The die is not cast: It’s possible to delay, prevent diabetes
Vidant Health Communications
Wednesday, September 11, 2019
“Like parent, like child” is an often-used idiom reflecting an individual’s tendency to carry on the traits of prior generations.
In the case of type 2 diabetes, take heart. While it does tend to run in families, lifestyle changes now can help one avoid, or at least delay, its onset. When individuals take ownership of their health and how they live their lives, it can make a powerful difference, said Susie Houston, a Vidant nurse who is a diabetes educator and lifestyle coach.
Type 2 diabetes is typically found in adults but is a growing concern for children as well, she said. It occurs when the body does not make enough insulin or can’t use it properly. The first line of defense is nutrition and exercise. If that doesn’t work, medication can be injected or taken orally.
Diabetes is a serious challenge in eastern North Carolina, known for having an unusually high incidence of chronic, or recurring, disease, including diabetes. Compared to the rest of North Carolina, the death rate from diabetes is 31.4 percent higher, according to the Center for Health Services Research and Development at East Carolina University.
Such statistics are daunting. However, Houston and the team are optimistic that individuals can make small changes in their daily routine that will yield life-saving results. For this reason, she and other diabetes experts with Vidant Wellness Center aim to help those with diabetes start on a track that can make a difference.
The Vidant Diabetes Prevention Program is not designed to be easy. It requires a year-long commitment to participate in a series of one-hour weekly or bi-weekly group sessions, Houston said, but it comes at no cost to participants. The lifestyle knowledge gained from the program could be invaluable in controlling chronic conditions like diabetes.
“If diabetes is not controlled, it can be life-threatening,” according to the federal Centers for Disease Control website. “Long-term implications can result in every system and part of the body, contributing to eye disorders and blindness, heart disease, stroke, kidney failure, nerve damage and amputations related to infections and poor wound healing. It can even affect pregnancy and cause birth defects as well.”
These factors are grim but very real, Houston said, yet small efforts can yield important benefits. In the East, many people live in rural areas without a grocery store nearby. One of her go-to dishes is a delicious three-bean salad using products from a local Dollar General, a store chain found in rural areas. Houston said finding clever ways to introduce people to healthy foods they may not have tried before can help ease the transition to a healthier lifestyle.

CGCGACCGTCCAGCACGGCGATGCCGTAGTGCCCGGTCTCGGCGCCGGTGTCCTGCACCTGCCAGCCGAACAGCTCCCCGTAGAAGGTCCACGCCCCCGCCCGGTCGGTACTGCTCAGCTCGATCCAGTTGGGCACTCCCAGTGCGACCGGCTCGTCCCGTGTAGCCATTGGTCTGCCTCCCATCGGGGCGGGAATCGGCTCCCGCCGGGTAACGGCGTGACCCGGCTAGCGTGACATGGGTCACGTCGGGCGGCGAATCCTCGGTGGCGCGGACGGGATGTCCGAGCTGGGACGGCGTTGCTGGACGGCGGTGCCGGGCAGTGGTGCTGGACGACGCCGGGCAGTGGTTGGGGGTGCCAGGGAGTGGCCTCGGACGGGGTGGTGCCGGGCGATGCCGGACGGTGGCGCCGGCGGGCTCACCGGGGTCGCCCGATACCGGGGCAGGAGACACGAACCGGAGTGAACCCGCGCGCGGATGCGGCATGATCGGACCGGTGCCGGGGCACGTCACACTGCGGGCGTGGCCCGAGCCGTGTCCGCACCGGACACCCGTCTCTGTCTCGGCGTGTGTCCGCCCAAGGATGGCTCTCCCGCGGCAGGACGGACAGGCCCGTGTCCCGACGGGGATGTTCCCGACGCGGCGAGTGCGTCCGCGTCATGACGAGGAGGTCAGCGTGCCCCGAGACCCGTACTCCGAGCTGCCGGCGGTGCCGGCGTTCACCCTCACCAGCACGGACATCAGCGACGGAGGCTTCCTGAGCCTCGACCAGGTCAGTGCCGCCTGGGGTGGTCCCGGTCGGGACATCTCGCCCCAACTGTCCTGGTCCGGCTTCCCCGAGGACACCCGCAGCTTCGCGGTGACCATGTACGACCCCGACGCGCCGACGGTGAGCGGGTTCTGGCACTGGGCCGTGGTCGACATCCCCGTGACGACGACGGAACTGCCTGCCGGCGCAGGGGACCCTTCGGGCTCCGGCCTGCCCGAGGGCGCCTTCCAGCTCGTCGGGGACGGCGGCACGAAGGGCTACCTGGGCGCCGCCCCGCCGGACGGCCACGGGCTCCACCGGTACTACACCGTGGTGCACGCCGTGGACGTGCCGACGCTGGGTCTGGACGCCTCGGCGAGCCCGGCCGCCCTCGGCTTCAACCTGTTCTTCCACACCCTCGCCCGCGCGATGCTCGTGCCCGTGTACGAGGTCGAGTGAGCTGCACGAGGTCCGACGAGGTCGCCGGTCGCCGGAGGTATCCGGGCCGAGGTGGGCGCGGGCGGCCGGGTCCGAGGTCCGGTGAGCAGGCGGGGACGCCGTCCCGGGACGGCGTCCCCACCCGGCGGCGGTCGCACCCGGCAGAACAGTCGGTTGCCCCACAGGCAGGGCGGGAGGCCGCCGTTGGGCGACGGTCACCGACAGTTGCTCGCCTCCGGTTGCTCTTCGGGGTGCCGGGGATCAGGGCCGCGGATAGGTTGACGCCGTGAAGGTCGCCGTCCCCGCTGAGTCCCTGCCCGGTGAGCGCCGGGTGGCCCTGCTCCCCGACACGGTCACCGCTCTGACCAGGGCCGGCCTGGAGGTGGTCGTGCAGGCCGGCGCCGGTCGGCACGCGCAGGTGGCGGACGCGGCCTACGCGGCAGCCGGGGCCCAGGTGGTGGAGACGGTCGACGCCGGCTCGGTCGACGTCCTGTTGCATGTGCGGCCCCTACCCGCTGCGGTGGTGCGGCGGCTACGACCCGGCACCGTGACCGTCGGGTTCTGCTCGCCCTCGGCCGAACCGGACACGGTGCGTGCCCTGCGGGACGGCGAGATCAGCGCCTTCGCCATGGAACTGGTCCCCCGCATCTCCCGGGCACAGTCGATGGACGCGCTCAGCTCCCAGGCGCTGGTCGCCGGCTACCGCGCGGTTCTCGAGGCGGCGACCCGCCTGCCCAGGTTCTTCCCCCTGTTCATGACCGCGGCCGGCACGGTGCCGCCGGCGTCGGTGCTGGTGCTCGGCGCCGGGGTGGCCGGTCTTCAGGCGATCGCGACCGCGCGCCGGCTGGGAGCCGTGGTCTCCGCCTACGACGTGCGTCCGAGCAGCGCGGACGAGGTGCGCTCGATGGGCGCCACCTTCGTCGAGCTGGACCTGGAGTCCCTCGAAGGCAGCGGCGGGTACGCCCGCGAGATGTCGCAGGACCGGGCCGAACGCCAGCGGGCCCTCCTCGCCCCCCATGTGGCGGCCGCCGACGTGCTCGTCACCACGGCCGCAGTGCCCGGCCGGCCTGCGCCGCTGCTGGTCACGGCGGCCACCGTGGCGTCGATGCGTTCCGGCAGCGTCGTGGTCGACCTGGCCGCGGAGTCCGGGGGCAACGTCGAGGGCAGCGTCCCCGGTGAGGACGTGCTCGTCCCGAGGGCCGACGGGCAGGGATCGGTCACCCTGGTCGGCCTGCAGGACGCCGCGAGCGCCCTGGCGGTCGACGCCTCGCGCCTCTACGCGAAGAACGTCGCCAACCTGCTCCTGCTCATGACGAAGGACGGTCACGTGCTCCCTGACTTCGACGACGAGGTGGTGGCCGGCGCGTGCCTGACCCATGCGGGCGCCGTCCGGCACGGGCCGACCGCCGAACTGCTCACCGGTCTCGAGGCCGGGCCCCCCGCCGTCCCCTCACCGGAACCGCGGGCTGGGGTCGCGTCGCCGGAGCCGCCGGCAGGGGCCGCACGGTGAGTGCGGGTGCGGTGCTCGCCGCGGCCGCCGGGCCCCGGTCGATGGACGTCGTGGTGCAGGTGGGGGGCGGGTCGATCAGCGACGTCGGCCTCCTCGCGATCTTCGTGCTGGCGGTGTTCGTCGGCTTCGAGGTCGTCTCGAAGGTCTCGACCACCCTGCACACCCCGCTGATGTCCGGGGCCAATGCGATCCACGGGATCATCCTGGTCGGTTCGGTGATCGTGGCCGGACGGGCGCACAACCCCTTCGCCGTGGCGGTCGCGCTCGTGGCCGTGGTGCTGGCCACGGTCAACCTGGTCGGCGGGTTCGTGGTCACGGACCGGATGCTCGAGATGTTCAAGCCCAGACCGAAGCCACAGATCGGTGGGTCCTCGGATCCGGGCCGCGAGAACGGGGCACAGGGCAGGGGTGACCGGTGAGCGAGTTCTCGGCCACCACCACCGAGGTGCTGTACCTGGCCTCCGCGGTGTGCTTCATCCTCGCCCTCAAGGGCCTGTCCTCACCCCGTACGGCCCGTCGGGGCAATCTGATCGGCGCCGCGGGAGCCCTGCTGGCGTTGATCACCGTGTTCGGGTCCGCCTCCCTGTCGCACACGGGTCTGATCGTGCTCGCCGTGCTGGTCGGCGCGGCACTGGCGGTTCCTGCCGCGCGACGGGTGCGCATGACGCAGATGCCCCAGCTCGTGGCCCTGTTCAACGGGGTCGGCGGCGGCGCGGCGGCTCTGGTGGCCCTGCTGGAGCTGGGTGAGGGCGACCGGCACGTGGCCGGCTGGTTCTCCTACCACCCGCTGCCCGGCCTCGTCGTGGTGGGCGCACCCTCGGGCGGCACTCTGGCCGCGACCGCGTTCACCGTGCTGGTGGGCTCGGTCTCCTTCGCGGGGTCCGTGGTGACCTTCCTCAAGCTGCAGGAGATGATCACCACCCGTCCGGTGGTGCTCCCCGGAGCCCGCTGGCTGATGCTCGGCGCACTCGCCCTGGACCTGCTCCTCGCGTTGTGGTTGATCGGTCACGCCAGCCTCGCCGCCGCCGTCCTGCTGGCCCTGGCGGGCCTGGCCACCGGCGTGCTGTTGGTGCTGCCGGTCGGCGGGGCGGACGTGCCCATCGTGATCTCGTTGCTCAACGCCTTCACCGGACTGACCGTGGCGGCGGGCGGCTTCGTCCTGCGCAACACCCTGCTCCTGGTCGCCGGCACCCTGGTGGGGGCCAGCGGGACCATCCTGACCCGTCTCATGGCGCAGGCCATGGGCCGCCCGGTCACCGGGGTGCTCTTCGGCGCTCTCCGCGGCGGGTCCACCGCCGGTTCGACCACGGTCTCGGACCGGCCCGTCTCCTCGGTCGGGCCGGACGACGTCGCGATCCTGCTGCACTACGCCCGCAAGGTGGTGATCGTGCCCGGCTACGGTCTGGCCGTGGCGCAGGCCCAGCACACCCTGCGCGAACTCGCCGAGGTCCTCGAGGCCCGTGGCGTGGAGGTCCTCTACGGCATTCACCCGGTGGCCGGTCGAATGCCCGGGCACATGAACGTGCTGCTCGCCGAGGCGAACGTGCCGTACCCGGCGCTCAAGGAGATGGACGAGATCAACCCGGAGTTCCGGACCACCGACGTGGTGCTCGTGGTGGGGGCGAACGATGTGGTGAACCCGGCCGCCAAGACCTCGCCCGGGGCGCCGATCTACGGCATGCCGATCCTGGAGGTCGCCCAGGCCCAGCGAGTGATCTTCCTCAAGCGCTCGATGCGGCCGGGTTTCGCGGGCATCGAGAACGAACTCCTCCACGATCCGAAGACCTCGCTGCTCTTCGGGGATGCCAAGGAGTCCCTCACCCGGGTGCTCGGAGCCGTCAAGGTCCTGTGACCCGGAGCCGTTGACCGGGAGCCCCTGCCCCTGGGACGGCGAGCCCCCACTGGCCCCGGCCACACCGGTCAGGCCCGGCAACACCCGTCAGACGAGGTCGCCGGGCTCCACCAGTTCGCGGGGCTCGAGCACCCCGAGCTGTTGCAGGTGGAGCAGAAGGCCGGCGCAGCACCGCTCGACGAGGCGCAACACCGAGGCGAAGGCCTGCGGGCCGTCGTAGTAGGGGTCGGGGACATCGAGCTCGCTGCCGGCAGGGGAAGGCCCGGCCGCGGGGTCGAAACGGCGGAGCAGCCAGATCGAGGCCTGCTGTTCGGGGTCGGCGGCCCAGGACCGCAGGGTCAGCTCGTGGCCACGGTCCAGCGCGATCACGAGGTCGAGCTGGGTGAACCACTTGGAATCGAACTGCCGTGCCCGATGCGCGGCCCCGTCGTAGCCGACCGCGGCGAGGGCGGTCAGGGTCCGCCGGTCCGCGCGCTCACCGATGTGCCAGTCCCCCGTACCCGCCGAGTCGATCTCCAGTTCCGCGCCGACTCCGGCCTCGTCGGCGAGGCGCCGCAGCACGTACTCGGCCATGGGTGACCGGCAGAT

Weaving exercise into daily life is equally important, Houston said.
“Just because we meet at a gym doesn’t mean you have to join a gym,” she said. “You can park farther from the store and walk, for instance. You can take it outside with a short walk through your neighborhood. These are small things that can make a big difference.” Water activities are another great way to get moving.
Houston said a group dynamic, similar to what is offered in her program, can create bonds. Participants lift up one other, she said. The ideal cohort is 10-15 motivated individuals, she said.
The next Vidant Diabetes Prevention Program begins Oct. 24 and continues on Thursdays from 5:30 to 6:30 pm at Vidant Wellness Center. Participants must:
Have a body-mass index (BMI) of >30
Meet health screening criteria to see if you’re eligible
Be interested, ready and willing to commit to a yearlong wellness program
Registration is a must by visiting tiny.cc/vidantdpp or by calling Houston at 252-847-1436. Learn more at VidantHealth.com/Diabetes. For a free, confidential prediabetes risk test to learn if one is eligible for the program, visit: https://www.CDC.gov/Diabetes/Prevention/Tools-Resources.html.
“If your parents have diabetes, don’t give up,” Houston said. Even if it’s part of your family history, take heart knowing it doesn’t necessarily need to be your fate as well, she said.
NEED TO KNOW
- 30 million people in the United States have diabetes; 25 percent don’t know they have it.
- Prediabetes is a serious health condition where blood sugar levels are higher than normal, but not high enough yet to be diagnosed as type 2 diabetes.
- See the doctor if you need to urinate often, are very thirsty, lose weight without trying, are very hungry, have blurred vision, have numb of tingling hands or feet, feel very tired, have dry skin or sores that heal slowly.
- A simple blood test can detect prediabetes and diabetes.
Highlighting Your Health is an educational segment courtesy of Vidant Health that appears twice a month in The Daily Reflector. Vidant is a mission-driven, 1,708-bed health system that annually serves a region of more than 1.4 million people in 29 eastern North Carolina counties. As a major resource for health services and education, Vidant’s mission is to improve the health and well-being of eastern North Carolina.